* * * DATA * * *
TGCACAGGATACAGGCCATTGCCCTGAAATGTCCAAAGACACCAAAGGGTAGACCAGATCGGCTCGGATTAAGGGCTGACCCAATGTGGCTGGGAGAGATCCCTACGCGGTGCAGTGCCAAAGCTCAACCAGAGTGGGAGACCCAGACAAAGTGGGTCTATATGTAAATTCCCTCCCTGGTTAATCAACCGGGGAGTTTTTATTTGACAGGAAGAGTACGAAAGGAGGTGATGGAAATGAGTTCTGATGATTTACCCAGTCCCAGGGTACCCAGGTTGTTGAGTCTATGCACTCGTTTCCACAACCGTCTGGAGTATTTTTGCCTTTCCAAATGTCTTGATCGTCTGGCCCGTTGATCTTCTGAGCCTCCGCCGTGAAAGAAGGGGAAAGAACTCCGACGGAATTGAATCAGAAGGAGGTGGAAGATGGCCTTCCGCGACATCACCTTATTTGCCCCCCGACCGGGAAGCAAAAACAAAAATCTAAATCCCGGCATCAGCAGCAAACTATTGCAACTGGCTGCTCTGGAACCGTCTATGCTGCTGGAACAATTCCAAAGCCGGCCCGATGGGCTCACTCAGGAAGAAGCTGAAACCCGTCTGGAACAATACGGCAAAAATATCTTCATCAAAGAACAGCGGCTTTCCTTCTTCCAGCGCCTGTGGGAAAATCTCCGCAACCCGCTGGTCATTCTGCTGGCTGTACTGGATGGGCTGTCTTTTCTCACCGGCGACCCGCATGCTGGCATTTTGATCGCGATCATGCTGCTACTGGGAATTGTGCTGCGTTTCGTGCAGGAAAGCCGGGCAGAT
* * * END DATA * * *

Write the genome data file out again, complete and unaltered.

TGCACAGGATACAGGCCATTGCCCTGAAATGTCCAAAGACACCAAAGGGTAGACCAGATCGGCTCGGATTAAGGGCTGACCCAATGTGGCTGGGAGAGATCCCTACGCGGTGCAGTGCCAAAGCTCAACCAGAGTGGGAGACCCAGACAAAGTGGGTCTATATGTAAATTCCCTCCCTGGTTAATCAACCGGGGAGTTTTTATTTGACAGGAAGAGTACGAAAGGAGGTGATGGAAATGAGTTCTGATGATTTACCCAGTCCCAGGGTACCCAGGTTGTTGAGTCTATGCACTCGTTTCCACAACCGTCTGGAGTATTTTTGCCTTTCCAAATGTCTTGATCGTCTGGCCCGTTGATCTTCTGAGCCTCCGCCGTGAAAGAAGGGGAAAGAACTCCGACGGAATTGAATCAGAAGGAGGTGGAAGATGGCCTTCCGCGACATCACCTTATTTGCCCCCCGACCGGGAAGCAAAAACAAAAATCTAAATCCCGGCATCAGCAGCAAACTATTGCAACTGGCTGCTCTGGAACCGTCTATGCTGCTGGAACAATTCCAAAGCCGGCCCGATGGGCTCACTCAGGAAGAAGCTGAAACCCGTCTGGAACAATACGGCAAAAATATCTTCATCAAAGAACAGCGGCTTTCCTTCTTCCAGCGCCTGTGGGAAAATCTCCGCAACCCGCTGGTCATTCTGCTGGCTGTACTGGATGGGCTGTCTTTTCTCACCGGCGACCCGCATGCTGGCATTTTGATCGCGATCATGCTGCTACTGGGAATTGTGCTGCGTTTCGTGCAGGAAAGCCGGGCAGAT